How podiatrists use technology to assess your gait
Walking is often perceived as a simple task, with its importance and necessity overlooked. You may be surprised to learn that the average person takes around 216,262,500 steps in their lifetime. Think of Joni Mitchell’s words in Big Yellow Taxi; “you don’t know what you’ve got ‘till it’s gone” and relate this to your feet. Walking is not necessarily seen as a valued task until something hurts or an injury makes it suddenly a lot of effort to walk and get around. We urge our patients to keep on top of their podiatric foot care to ensure their mobility continues to feel effortless through all walks of life.
Podiatrists use biomechanical assessments to assess the cause of a number of commonly seen issues from heel pain to corns being formed by high pressures on the foot. If you experience joint, muscle or nerve pain in your foot, a full assessment may be suggested to determine the root cause.
Biomechanical assessments can give an insight into pathologies and foot structures that are causing pain when being on the feet or simply can help to understand the posture of the foot. The foot is a very complex set of bones all connected with soft tissue and sometimes there are variations which can cause someone’s foot to deal with pressures very differently.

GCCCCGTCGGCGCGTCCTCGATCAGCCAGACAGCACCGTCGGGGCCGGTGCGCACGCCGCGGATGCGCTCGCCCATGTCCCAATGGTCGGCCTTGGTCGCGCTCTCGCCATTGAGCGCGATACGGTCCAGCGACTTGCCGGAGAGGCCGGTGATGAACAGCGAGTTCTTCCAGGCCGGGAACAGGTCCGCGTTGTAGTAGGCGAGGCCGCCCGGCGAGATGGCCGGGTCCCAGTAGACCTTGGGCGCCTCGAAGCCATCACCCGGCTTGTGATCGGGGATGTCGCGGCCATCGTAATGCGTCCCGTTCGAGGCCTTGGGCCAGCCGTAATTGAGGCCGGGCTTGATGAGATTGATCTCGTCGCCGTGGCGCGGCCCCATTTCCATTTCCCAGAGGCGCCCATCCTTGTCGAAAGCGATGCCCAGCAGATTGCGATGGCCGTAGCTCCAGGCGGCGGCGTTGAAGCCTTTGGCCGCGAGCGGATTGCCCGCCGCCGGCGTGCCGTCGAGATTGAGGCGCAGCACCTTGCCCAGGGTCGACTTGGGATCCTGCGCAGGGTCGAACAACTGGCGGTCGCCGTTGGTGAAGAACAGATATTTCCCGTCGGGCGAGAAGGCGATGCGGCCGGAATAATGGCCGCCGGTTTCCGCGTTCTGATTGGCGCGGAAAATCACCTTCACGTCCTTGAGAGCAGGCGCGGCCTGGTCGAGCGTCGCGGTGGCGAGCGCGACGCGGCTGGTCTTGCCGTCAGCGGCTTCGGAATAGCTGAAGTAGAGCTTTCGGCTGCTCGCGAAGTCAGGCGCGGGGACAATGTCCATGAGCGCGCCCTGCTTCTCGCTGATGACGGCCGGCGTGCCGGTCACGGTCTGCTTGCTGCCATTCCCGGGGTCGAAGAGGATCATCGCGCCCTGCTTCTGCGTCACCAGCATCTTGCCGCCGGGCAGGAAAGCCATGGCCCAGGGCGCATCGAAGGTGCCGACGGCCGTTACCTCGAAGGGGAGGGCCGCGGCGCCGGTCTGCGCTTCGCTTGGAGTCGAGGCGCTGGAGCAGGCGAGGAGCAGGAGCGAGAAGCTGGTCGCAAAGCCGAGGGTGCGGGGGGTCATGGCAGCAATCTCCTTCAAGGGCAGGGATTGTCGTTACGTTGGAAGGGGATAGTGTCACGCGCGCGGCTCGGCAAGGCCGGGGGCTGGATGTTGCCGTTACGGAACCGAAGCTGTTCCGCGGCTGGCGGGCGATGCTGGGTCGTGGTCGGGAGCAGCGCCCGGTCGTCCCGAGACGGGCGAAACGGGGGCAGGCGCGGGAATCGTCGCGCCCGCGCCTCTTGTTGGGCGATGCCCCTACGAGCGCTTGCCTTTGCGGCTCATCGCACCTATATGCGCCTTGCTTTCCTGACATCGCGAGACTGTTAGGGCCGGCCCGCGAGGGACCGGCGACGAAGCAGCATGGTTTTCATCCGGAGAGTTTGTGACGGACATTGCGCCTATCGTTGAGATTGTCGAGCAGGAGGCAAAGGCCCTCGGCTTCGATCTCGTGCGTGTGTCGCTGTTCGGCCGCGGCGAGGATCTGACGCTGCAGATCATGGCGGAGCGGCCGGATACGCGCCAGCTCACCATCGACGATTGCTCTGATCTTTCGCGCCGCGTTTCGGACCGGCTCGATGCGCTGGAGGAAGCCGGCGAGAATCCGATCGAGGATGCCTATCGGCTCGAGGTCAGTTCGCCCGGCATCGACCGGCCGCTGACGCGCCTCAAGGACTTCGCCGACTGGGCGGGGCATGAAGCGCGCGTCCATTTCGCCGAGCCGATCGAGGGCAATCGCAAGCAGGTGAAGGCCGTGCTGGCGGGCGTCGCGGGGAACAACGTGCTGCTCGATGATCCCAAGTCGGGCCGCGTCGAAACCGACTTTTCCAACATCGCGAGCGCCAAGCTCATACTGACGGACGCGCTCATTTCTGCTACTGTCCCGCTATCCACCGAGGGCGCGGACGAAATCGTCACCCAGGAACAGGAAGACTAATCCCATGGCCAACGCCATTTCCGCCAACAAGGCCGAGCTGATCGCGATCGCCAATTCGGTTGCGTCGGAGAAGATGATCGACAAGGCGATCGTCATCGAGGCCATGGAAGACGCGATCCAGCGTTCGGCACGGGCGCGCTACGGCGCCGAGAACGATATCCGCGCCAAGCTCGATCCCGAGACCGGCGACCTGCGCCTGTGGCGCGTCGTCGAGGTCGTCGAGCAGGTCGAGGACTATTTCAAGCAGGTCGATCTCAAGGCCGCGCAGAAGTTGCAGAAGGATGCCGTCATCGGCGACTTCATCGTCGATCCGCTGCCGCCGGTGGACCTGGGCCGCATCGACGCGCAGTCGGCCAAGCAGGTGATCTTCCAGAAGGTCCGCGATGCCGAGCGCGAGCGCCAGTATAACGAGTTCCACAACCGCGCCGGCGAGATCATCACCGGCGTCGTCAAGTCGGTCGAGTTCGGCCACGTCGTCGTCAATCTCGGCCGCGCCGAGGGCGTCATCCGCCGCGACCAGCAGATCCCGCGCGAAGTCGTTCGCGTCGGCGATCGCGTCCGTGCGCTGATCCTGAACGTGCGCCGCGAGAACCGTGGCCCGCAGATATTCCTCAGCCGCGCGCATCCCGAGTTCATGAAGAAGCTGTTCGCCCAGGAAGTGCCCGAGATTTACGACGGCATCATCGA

Here at Dulwich Podiatry, we make use of a Footscan mat which is a trackpad that tracks pressure and translates this into a visual description of the footprint, pressure distribution and alignment in real time. Once all the relevant information is captured, we’ll help to explain what the feedback means and how this affects the injury/ pathology and the treatment required, including exercise programmes and whether orthoses are required to alter the gait patterns.
The next step to this is to create a 3D printed bespoke orthotic device which allows full customisation regarding diameters, additions, and reductions. In the appointment a discussion will be had regarding what sort of orthotic device that would be most suitable, for example a three-quarter length orthotic device may be easier for shoe fit than a full-length one, whilst some conditions are better treated with a full-length device.